Archery, athletics, and swimming are just some of the 22 sport categories in which the 4,537 athletes attending the Tokyo 2020 Paralympic Games compete.
Unlike the Olympic Games Tokyo 2020, the Tokyo 2020 Paralympic Games has a classification system that measures and evaluates the level of physical, vision, or intellectual impairment athletes have in order to ensure fair competition. So, what does S13 mean?
So, what does S13 stand for? It's one of the Paralympics Games classifications.
Athletes attending the Tokyo 2020 Paralympic Games have physical, vision, or intellectual impairments. Not every sports event is open to every athlete. Take, for instance, archery, in which only athletes with an eligible physical impairment can compete. Swimming, on the other hand, is one one of the few sports events attended by athletes with all types of impairments. So, what exactly does S13 refer to?
Each sport has a sports-specific classification system. In swimming, S refers to freestyle, butterfly, and backstroke events. Meanwhile, SB stands for breaststroke. SM is individual medley. The numbers used with S, SB, and SM denote the kind of impairments athletes have. Physical impairments run from one to 10, vision impairments from 11 to 13. 14 refers to intellectual impairment.
When it comes to physical and vision impairments, the numbers run in reverse order, meaning one refers to the most severe impairments, and 10 the least severe. So, a swimmer competing in freestyle or butterfly with a severe physical impairment will be competing under S1. Meanwhile, a swimmer partaking in individual medley with the least severe impairment will be classed as SM10.
Likewise, those with the most severe vision impairments will be attending events coded with S11, SB11, and SM11. Those with the least severe vision impairment will be partaking in events marked with S13, SB13, or SM13.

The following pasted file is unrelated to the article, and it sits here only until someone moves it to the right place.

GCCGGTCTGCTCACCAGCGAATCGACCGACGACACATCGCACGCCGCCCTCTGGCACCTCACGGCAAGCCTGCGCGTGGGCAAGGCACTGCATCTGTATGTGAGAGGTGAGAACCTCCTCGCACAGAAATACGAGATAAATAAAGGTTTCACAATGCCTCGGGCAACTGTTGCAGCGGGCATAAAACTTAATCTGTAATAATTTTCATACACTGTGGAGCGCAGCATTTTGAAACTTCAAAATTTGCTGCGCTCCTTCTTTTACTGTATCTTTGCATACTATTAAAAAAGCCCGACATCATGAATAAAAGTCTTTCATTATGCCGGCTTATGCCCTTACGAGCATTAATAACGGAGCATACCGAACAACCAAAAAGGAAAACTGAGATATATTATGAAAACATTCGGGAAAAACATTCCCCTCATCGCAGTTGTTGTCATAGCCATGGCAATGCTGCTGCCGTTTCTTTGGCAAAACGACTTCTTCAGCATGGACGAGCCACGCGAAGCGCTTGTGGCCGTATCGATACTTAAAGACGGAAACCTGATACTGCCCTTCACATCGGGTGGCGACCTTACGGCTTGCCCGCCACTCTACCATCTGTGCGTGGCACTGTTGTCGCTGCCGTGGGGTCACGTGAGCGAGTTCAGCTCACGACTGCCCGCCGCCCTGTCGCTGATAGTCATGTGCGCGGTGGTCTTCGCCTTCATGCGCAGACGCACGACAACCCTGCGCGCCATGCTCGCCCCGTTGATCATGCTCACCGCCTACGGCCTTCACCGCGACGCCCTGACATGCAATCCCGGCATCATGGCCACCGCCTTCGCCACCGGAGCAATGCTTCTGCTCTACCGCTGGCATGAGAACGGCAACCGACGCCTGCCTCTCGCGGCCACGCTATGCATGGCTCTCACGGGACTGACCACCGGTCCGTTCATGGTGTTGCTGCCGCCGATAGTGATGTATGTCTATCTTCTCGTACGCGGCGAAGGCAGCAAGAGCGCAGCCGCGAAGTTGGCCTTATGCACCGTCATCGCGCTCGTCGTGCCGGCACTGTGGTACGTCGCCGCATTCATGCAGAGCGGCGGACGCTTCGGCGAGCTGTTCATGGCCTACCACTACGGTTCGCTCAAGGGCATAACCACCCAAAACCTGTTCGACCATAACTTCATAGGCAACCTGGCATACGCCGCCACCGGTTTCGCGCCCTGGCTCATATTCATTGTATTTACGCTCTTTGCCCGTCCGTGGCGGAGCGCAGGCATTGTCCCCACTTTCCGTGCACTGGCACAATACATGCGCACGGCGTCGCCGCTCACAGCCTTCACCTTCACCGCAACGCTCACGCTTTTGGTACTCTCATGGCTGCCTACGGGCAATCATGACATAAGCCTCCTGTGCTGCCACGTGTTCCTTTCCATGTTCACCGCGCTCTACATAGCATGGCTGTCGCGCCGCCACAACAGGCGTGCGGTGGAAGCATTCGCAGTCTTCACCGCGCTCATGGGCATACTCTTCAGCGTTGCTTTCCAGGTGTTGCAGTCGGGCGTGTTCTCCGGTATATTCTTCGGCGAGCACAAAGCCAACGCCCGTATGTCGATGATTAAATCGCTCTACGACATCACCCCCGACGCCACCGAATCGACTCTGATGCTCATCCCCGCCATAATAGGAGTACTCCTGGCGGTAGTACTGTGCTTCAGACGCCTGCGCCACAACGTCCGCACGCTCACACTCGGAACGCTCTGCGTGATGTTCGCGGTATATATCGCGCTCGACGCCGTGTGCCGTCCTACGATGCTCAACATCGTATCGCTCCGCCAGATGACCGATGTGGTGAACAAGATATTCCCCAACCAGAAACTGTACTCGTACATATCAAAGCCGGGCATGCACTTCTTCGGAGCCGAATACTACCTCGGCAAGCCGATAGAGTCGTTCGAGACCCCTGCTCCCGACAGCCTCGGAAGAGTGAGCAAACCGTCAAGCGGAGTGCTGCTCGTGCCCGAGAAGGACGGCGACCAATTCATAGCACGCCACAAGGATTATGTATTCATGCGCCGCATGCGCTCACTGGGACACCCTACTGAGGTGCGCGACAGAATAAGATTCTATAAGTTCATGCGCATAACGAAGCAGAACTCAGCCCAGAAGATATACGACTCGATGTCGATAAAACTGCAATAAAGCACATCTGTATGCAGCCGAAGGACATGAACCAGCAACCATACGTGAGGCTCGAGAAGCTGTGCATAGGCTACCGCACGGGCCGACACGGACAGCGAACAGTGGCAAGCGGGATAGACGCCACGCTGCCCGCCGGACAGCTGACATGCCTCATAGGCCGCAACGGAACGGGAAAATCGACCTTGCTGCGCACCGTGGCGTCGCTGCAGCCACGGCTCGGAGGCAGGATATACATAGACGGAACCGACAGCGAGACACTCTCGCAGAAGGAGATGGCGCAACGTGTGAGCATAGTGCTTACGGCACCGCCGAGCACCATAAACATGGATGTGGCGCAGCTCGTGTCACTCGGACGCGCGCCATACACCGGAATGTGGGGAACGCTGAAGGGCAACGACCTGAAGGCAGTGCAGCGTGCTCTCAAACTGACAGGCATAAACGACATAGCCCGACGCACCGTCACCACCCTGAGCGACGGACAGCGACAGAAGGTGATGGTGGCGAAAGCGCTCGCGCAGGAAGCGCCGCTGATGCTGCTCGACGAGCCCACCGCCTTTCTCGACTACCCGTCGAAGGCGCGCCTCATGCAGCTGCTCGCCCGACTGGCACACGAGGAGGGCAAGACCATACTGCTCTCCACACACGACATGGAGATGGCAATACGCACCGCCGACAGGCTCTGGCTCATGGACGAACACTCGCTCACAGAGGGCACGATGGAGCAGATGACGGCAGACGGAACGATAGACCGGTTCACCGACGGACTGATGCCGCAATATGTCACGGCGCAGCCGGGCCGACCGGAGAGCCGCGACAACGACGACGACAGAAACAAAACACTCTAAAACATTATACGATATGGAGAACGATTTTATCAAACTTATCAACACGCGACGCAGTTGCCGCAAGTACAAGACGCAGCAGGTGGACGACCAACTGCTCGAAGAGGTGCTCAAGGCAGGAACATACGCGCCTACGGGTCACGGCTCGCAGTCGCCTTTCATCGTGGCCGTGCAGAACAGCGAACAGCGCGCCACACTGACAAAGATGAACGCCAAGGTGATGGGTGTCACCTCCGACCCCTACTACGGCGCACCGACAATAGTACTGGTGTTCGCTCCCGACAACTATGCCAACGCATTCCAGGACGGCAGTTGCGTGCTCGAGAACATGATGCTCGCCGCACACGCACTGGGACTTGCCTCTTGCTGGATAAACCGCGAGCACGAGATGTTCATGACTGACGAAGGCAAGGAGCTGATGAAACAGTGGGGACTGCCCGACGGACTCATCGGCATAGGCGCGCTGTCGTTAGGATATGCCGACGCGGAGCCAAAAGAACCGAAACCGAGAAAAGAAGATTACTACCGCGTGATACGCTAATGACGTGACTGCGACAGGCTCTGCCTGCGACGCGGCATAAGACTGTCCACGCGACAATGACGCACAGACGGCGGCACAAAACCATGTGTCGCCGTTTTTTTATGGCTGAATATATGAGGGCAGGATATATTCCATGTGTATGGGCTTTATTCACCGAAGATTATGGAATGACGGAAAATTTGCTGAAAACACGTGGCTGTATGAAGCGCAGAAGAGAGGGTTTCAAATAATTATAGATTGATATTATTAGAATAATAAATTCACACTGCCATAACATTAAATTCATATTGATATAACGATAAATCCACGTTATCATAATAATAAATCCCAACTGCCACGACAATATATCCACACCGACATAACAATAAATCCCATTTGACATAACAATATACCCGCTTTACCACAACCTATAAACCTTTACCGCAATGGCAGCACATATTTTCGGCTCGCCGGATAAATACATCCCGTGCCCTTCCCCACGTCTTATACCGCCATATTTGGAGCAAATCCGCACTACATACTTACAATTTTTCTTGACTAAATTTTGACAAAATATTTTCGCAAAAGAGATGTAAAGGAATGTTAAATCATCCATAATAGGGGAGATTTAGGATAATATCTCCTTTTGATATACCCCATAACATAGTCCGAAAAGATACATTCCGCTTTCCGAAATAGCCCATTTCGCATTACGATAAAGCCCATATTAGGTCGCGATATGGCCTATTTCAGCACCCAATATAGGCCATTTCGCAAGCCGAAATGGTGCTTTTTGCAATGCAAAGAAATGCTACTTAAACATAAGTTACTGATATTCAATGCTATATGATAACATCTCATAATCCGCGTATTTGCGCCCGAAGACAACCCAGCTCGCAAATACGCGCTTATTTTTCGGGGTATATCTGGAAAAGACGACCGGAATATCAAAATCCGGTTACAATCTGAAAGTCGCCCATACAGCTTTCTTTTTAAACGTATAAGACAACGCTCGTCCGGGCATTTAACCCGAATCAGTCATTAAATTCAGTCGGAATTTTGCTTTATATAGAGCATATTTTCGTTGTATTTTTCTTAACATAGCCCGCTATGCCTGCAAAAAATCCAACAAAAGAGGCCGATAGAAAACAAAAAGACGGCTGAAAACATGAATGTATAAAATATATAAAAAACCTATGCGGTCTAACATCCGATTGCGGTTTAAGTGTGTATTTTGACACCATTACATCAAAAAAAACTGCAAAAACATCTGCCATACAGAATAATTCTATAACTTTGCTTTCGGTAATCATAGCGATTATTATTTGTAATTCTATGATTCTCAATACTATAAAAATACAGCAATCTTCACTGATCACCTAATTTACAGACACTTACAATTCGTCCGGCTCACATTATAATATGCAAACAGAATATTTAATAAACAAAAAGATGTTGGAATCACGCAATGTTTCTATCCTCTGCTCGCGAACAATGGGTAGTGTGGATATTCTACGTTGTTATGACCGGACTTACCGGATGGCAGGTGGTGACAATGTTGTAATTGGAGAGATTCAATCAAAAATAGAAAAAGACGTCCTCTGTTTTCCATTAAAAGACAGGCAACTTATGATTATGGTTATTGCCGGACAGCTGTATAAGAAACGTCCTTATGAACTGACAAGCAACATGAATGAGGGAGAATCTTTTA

Athletes with intellectual impairments have an independent category. S14 refers to freestyle, butterfly, and backstroke events attended by athletes with an intellectual impairment. SB14 stands for breaststroke events attended by athletes with an intellectual impairment, while SM14 is for individual medley.
The categories were put in place to ensure fair competition.
While it may seem complicated at first glance, the categorization system fulfills an important role. Without grouping together athletes based on how well they are able to perform in different sports events, the organizers would risk putting less impaired athletes into a more advantageous position.
As the International Paralympic Committee outlines on its website, only athletes with an underlying health condition that leads to an eligible impairment can compete. Eligible impairments are broken down into the following categories: impaired muscle power, impaired passive range of movement, limb deficiency, leg length difference, short stature, hypertonia, ataxia, athetosis, vision impairment, and intellectual impairment.
But not every athlete with the above classifies. Only those who pass the minimum impairment criteria will partake in their chosen sport. To make matters slightly more complicated, sports events like archery, goalball, or Football 5-a-side are only open to athletes with specific types of impairment.